Glass stuck with his guy and believed in him when it wasn't the most popular position in Kansas City. That's because he understood that Moore was doing exactly what he'd been instructed to do. That is, he was constructing, not just a team, but an entire baseball operation.
These Royals weren't an overnight success -- eight years is about two lifetimes in the life of a baseball executive -- but here the Royals are, positioned nicely to make their first playoff appearances in 29 years.
There's torture in September baseball. There's plenty of pleasure, too. Those players experiencing it for the first time will remember it forever.
"I love September," James Shields has said about a dozen times the last couple of weeks.
Shields is one of the ones who has been there, during his days with the Rays. He gets it.
It's completely consuming. Players and coaches count down the hours until they get back to the ballpark, and then they watch the scoreboard and grind out the game and play with the kind of intensity they probably never knew existed.
When it's over -- whenever that is -- they'll be absolutely exhausted. That's the thing every player who has been through one of these things said. Jeff Kent was the first I heard say it. He didn't even realize how tired he was until it was over, and then he felt like sleeping for three days.
Others have talked about the same thing. They remember it as being a wonderful experience, because it's a group of players and coaches completely united to achieve one goal. Doesn't matter what happened in June or July. All that matters is now.
But it's more than that. It's the people in the ticket office and in public relations. It's fans, too, caring more than they thought they could care again. They're living and dying with every inning, every pitch.
And so on Monday night, the Royals played one of those games in which an entire season of hope flashed before their eyes. They began the day having lost five of seven to slip to 1 1/2 games behind the Tigers in the American League Central. With Detroit having won six of seven at the beginning of the day, Kansas City understood what's at stake.
At the moment, it appears that four teams -- A's, Mariners, Royals and Tigers -- are fighting for three spots in the AL playoffs. Oakland appears to have a slightly easier schedule, but that stuff means absolutely nothing in September when a team's will and resolve is tested.
And so the Royals played one of those games Monday night that could end up being a springboard back to the postseason. The Royals trailed the White Sox, 3-0, after six innings and 3-1 after seven. It was 3-2 when Kansas City came to bat in the ninth inning.
Winning time? The Tigers had rallied to win. That was flashed on the scoreboard. The Mariners were losing to the Angels.
Mike Moustakas doubled with one out to put the tying run in scoring position. There's some symmetry here, because he was one of the first heralded Draft picks by Moore, a first-rounder in 2007.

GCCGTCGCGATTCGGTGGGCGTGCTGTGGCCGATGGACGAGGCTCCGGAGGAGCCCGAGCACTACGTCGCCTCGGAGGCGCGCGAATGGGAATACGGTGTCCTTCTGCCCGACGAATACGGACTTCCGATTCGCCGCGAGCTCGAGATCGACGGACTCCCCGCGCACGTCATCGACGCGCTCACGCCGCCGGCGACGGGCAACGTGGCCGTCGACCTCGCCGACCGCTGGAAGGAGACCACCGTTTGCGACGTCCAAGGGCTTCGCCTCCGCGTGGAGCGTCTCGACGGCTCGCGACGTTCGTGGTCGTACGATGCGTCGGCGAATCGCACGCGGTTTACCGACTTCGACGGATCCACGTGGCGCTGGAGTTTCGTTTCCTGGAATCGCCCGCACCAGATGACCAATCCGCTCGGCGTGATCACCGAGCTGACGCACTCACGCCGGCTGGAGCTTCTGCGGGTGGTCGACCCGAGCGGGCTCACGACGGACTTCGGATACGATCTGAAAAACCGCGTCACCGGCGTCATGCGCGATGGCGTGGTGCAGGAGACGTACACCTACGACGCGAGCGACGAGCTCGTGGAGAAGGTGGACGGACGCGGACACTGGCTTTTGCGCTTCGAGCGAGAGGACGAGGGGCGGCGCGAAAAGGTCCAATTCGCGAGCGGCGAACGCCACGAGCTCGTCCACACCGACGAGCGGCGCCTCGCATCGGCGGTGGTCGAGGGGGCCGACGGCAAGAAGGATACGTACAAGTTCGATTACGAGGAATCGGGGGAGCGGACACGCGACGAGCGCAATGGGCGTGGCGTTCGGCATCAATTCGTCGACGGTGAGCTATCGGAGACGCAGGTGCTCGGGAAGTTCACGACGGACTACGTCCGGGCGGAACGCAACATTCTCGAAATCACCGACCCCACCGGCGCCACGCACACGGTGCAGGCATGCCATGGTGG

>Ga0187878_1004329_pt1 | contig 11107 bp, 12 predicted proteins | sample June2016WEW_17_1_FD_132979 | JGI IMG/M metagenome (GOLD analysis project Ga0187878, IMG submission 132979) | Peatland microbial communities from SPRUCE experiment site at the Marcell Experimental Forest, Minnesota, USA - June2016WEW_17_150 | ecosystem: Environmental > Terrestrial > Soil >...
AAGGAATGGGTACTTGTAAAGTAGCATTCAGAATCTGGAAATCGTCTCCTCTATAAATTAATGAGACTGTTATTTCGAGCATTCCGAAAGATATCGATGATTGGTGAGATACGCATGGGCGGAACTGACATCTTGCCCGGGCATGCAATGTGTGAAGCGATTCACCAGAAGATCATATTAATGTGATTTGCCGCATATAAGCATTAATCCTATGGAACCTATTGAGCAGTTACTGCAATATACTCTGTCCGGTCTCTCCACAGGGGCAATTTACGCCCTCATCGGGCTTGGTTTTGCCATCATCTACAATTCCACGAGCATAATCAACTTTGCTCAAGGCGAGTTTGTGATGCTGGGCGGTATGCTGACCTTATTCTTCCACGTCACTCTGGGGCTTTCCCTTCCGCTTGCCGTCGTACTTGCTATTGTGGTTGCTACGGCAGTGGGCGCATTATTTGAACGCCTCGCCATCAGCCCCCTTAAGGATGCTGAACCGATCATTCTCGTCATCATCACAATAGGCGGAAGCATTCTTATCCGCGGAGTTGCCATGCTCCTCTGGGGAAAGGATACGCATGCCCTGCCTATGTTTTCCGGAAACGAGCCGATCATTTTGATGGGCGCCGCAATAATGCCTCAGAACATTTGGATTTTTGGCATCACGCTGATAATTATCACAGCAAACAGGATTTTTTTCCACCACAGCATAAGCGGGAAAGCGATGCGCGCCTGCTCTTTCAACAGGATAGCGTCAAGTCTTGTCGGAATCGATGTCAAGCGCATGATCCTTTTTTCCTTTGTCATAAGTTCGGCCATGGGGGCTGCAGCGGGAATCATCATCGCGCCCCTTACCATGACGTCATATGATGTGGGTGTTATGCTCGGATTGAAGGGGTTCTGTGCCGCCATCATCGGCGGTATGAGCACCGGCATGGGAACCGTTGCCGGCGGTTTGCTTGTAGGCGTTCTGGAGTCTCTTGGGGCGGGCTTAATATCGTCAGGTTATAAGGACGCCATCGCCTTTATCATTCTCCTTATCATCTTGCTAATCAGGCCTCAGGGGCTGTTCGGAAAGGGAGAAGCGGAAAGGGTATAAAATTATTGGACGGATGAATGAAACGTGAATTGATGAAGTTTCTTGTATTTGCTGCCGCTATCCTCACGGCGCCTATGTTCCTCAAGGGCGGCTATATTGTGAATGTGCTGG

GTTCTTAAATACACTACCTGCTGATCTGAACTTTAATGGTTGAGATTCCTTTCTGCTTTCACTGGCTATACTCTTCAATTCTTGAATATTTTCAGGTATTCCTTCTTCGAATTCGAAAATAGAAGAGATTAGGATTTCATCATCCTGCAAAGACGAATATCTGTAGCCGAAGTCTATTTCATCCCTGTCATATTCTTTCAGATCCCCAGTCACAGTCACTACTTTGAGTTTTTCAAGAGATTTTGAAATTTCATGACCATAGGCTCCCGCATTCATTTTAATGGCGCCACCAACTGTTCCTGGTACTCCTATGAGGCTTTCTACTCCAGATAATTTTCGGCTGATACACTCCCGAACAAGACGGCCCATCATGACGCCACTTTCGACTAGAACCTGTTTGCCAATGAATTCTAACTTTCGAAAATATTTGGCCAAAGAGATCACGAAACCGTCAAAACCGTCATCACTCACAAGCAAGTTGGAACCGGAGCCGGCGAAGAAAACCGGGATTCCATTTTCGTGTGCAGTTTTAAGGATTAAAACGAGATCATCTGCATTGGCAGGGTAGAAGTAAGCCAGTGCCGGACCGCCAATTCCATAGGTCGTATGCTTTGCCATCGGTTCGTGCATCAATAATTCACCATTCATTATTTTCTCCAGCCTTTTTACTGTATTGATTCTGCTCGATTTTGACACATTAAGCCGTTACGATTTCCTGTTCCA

If you went back and charted all the ups and downs of the last three years for the Royals, Moustakas would be a primetime figure in plenty of the discussions.
Royals manager Ned Yost then made the first of two important decisions he would make in the ninth inning when he sent Jarrod Dyson out to run for Moustakas.
Magic ensued after Alcides Escobar grounded out for the second out of the inning. With Nori Aoki batting, Dyson broke for third and sprinted right on home with the tying run when White Sox reliever Jake Petricka's throw bounced in the dirt and past catcher Tyler Flowers.
It ended quickly after that. Aoki doubled, and Yost went to his bench for another pinch-runner, this one Terrance Gore. Lorenzo Cain got him home with an infield roller for a 4-3 victory.
The Royals poured from the dugout and celebrated as if they'd just won the pennant. Yost used 17 players in all, including the two pinch-runners.
Meanwhile, the Mariners lost, and the Athletics had the day off. The Royals are still 1 1/2 games behind the Tigers in the AL Central, but they have a two-game lead over the Mariners with 13 to play for an AL Wild Card berth.
If you're thinking that the pressure is now on the Mariners, you're wrong. The pressure is on all of 'em. Teams don't get in this position very often, and when they're close enough to see it and touch and dream it, they've got to finish it. Anything less would be crushing.
For the Angels and Orioles, it may be about beginning to make postseason plans. For the Tigers, Royals, A's and Mariners, it's about survival.
So that's what the Royals did. They proved again that they're a tough, resilient team, a team of guys made of the right stuff. And they get to do it all over again on Tuesday.
Here's to two more weeks of tension, drama and thrills. There are few things better.